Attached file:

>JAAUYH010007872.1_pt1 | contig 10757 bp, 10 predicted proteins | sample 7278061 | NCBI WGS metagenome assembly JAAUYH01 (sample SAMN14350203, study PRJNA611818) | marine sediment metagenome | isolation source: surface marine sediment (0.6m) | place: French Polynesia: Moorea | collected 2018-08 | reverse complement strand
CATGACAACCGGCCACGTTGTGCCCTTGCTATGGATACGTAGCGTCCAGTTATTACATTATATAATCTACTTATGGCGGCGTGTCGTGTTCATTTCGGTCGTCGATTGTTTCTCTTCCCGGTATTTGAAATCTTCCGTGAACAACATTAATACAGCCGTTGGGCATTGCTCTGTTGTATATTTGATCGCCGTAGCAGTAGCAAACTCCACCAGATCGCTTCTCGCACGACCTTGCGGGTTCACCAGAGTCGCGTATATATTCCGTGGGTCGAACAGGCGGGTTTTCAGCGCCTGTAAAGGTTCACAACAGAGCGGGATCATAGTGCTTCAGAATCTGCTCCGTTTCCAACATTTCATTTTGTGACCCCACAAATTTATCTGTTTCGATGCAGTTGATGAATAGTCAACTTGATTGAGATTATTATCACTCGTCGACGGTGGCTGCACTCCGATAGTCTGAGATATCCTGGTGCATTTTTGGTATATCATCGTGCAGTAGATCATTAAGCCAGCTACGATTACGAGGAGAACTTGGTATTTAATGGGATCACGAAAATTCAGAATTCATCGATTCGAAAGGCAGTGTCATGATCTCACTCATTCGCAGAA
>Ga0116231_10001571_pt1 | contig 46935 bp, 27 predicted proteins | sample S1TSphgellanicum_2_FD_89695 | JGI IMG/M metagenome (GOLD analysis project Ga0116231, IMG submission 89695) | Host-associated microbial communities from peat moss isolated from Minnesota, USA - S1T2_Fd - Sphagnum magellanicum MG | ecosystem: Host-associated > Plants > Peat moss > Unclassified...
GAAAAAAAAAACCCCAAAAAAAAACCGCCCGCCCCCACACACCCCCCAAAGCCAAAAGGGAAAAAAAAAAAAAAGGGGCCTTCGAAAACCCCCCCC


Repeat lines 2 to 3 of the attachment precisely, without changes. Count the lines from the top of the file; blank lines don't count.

CATGACAACCGGCCACGTTGTGCCCTTGCTATGGATACGTAGCGTCCAGTTATTACATTATATAATCTACTTATGGCGGCGTGTCGTGTTCATTTCGGTCGTCGATTGTTTCTCTTCCCGGTATTTGAAATCTTCCGTGAACAACATTAATACAGCCGTTGGGCATTGCTCTGTTGTATATTTGATCGCCGTAGCAGTAGCAAACTCCACCAGATCGCTTCTCGCACGACCTTGCGGGTTCACCAGAGTCGCGTATATATTCCGTGGGTCGAACAGGCGGGTTTTCAGCGCCTGTAAAGGTTCACAACAGAGCGGGATCATAGTGCTTCAGAATCTGCTCCGTTTCCAACATTTCATTTTGTGACCCCACAAATTTATCTGTTTCGATGCAGTTGATGAATAGTCAACTTGATTGAGATTATTATCACTCGTCGACGGTGGCTGCACTCCGATAGTCTGAGATATCCTGGTGCATTTTTGGTATATCATCGTGCAGTAGATCATTAAGCCAGCTACGATTACGAGGAGAACTTGGTATTTAATGGGATCACGAAAATTCAGAATTCATCGATTCGAAAGGCAGTGTCATGATCTCACTCATTCGCAGAA
>Ga0116231_10001571_pt1 | contig 46935 bp, 27 predicted proteins | sample S1TSphgellanicum_2_FD_89695 | JGI IMG/M metagenome (GOLD analysis project Ga0116231, IMG submission 89695) | Host-associated microbial communities from peat moss isolated from Minnesota, USA - S1T2_Fd - Sphagnum magellanicum MG | ecosystem: Host-associated > Plants > Peat moss > Unclassified...